Hello and welcome back to cyber is creative submit. Today we're going over the purpose of submitting. I will be your instructor trained. Jiro, let's go and begin.
All right, so in this lesson, we're gonna learn a little brief, brief history on dividing networks. Also, we're gonna look at why we do sub netting today.
So the history of it, if you're looking at broadcast domains, right, you're thinking about theological area of a network in which a broadcasted layer to frame it can reach all devices in that area.
Which that would be a destination, Internet address or Mac address of all AFS. Rex Steph would be the maximum number
you can reach an accident symbol.
So this would be you think of your network at home? It might be 192.168 That 10 on a slash 24. So the host i pease air gonna be in that last last octet there, Right?
So essentially a broadcast appeal to hit everything from 0.12 all the way to dot to 54 right?
It's gonna hit every single one of those devices.
So in the past, it wasn't required that much because what? We had small networks. We didn't have the networks that we had today. I mean, you talk about networks nowadays. Every printer has an I. P. Address. Your coffee pot has one. You have, like all these laptops that are roaming around, let alone that, you know, everyone gets back to their desk. Then they had their desk computer.
We all have VoIP phones nowadays. I have I p addresses.
You have all this stuff that Senator, all this traffic. So you have to find a way to bright break up these broadcast all mates.
Now, if you give every device type, I guess like VoIP computer, laptop printer, if you give each one like a slash 24 or even like a you know, a class full network size
you're gonna run out of I P addresses super, super quickly.
Um, well, you know, if you had to do in the past, you know, you might have three or four different networks, but now you have so many different devices on so many difference devices per type that you would have run out of actual i p address spacing. So that's where we get into actually be able to break up these networks too
properly. Utilize our I p space, right,
Because now we are lessening the effects that networks they're gonna hit with these broadcast Frank's because they're gonna hit that router and they're gonna stop. Usually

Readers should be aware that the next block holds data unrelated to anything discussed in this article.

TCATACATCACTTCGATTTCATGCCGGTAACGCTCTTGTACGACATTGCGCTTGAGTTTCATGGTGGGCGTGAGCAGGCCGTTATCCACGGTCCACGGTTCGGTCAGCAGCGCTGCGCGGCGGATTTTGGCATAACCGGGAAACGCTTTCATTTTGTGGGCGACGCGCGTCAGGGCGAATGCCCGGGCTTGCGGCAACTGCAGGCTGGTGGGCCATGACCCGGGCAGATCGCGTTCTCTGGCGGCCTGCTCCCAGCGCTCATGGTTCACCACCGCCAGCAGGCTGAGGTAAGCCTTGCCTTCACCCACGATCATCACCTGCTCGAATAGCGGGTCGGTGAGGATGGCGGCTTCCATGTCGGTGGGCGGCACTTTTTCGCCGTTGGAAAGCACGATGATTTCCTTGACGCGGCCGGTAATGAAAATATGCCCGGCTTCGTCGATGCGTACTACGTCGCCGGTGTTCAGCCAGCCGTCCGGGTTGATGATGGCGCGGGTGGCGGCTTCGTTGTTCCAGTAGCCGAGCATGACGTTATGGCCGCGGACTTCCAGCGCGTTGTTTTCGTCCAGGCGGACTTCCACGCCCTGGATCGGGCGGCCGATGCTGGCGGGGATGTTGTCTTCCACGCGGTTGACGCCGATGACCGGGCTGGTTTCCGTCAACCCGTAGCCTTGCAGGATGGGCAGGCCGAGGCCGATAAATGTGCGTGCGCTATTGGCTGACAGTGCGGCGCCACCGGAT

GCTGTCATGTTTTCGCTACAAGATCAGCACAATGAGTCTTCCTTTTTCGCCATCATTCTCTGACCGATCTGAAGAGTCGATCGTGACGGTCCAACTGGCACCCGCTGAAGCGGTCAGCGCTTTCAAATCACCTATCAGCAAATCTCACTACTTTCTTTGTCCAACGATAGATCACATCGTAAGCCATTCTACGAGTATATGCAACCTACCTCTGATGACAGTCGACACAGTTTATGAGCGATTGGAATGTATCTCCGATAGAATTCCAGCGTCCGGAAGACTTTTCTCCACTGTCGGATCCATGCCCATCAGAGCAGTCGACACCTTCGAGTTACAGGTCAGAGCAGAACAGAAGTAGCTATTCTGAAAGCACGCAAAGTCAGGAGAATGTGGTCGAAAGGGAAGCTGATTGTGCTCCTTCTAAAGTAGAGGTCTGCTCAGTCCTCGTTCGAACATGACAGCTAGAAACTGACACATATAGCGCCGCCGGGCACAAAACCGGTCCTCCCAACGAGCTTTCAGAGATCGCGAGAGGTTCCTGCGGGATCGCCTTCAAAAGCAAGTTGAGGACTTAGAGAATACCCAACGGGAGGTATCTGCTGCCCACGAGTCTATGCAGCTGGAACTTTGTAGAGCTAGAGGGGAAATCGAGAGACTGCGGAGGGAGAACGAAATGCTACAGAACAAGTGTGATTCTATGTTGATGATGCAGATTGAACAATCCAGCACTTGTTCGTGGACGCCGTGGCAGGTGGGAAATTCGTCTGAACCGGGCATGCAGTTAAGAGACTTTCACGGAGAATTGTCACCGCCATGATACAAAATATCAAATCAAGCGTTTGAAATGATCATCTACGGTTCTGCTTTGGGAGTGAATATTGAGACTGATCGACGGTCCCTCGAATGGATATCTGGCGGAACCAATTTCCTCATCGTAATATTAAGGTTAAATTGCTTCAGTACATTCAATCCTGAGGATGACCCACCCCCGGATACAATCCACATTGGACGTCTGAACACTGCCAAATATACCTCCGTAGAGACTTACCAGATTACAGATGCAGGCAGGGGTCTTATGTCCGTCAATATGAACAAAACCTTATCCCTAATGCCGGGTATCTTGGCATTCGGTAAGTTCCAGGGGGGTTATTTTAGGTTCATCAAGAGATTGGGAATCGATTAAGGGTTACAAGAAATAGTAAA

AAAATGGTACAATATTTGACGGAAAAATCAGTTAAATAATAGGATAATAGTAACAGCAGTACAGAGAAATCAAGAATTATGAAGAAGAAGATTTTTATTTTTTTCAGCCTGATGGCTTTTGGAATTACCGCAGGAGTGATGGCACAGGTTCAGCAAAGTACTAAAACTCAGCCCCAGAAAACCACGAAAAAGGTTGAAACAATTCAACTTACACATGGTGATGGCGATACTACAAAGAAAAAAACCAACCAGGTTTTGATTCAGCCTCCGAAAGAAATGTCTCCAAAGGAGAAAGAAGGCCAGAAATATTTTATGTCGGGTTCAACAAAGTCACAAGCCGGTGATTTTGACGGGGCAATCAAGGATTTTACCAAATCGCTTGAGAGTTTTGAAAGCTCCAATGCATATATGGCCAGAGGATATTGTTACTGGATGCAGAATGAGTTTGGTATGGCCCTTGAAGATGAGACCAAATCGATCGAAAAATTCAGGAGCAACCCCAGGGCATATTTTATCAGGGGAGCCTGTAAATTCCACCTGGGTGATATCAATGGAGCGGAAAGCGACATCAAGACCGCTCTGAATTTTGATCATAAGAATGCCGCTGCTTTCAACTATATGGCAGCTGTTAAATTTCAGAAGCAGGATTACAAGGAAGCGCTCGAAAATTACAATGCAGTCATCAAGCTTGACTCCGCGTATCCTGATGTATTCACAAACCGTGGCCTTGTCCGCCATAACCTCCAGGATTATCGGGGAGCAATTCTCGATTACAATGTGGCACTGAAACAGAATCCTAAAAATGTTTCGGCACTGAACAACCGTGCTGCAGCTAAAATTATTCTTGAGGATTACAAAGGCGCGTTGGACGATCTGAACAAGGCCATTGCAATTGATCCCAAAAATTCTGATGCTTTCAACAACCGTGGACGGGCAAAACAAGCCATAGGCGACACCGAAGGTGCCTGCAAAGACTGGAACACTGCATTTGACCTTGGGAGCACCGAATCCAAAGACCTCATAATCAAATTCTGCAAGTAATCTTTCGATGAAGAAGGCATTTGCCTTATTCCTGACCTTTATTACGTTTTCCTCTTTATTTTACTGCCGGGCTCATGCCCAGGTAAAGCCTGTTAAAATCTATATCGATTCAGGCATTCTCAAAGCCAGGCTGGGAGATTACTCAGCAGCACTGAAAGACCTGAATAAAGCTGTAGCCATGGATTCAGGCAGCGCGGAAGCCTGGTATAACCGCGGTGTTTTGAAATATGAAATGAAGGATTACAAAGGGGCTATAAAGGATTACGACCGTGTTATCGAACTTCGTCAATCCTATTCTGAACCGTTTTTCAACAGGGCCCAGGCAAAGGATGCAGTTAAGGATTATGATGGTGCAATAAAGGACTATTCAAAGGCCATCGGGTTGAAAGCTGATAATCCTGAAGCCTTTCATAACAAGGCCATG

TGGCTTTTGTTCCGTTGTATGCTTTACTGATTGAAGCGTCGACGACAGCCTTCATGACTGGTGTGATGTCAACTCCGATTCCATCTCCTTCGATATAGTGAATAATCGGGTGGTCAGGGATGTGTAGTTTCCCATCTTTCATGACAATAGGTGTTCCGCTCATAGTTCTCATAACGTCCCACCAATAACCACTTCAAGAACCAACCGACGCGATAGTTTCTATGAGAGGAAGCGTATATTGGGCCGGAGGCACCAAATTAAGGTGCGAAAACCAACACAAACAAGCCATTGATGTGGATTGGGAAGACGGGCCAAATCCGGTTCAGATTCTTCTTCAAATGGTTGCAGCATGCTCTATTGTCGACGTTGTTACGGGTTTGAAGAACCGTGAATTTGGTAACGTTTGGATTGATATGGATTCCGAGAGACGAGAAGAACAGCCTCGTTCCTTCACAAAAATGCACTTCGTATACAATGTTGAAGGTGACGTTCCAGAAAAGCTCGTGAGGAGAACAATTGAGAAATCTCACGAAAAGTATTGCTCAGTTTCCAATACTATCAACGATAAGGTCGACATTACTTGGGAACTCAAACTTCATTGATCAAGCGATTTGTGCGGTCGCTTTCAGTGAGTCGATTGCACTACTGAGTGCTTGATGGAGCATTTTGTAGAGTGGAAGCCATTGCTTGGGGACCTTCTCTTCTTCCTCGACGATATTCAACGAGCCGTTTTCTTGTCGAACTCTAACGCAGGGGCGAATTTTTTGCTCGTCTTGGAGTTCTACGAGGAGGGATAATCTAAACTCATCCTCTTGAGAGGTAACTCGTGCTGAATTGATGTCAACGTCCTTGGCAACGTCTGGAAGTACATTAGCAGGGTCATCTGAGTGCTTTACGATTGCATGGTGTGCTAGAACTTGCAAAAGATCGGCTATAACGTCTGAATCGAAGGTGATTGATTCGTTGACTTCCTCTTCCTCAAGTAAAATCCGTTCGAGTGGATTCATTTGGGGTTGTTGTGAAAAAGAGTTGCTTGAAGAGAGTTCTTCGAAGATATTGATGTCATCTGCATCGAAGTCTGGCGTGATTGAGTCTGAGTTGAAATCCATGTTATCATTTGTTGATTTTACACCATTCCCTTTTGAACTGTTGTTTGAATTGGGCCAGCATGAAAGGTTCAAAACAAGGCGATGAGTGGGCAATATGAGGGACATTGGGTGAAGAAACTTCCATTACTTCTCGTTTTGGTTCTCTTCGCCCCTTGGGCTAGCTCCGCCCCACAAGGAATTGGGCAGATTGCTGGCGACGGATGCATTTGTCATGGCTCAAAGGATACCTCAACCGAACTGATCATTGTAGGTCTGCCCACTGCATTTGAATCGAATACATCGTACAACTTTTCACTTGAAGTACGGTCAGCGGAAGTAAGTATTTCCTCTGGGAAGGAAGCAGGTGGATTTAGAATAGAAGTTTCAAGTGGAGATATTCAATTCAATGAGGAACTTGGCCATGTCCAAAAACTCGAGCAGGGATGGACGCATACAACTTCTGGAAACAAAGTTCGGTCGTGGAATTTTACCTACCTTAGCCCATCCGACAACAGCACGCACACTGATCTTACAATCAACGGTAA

that might get broadcasted back down,
but they should stop at the router, especially. You can't use cases where it won't Router won't stop it. You're not gonna get into semantics about
Just know that routers generally break up. Broadcast to Maine at a plebian later. Three advice. So here's what I was talking about with that broadcast frame being a destination address of all laughs. Right. This is an AARP message, just in case you're curious
what that is a address resolution protocol. So what this computer is doing is he's looking out and he's saying, Hey, who has this I p address? You know, 192168 10.50. But who has this I p address? He sends it out to that address there,
which everyone on his sudden it is going to receive that
right, So everyone sees that, and then eventually someone will respond and say, Hey, I have this I p address. This is me. Here is my Mac address. You know, the way they could move forward. So real short lesson today, a real quick one. We just very briefly went over
the benefits with nothing. But first we do a quick quiz question. See if you remember what device will break up a broadcast domain.
I'll give you a few seconds to think about it.
All right? Hopefully you all got router.
And yes, I know some of you may be saying, Well, a switch could do it. And yes, if you had a layer three switch, you could break up your bras case to means,
But we're just talking about later to switch right now.
Well, yes, he's So you could say that when you were talking about routers. So let's continue on to these summer here. So when over the brief history that went over the definition of a broadcast domain, we also looked at how broadcast friends moved through a networker. We talked about it,
and the next one get into some of the different I p four addresses. Um, and as always, thank you for watching this video for just seeing you in the next one.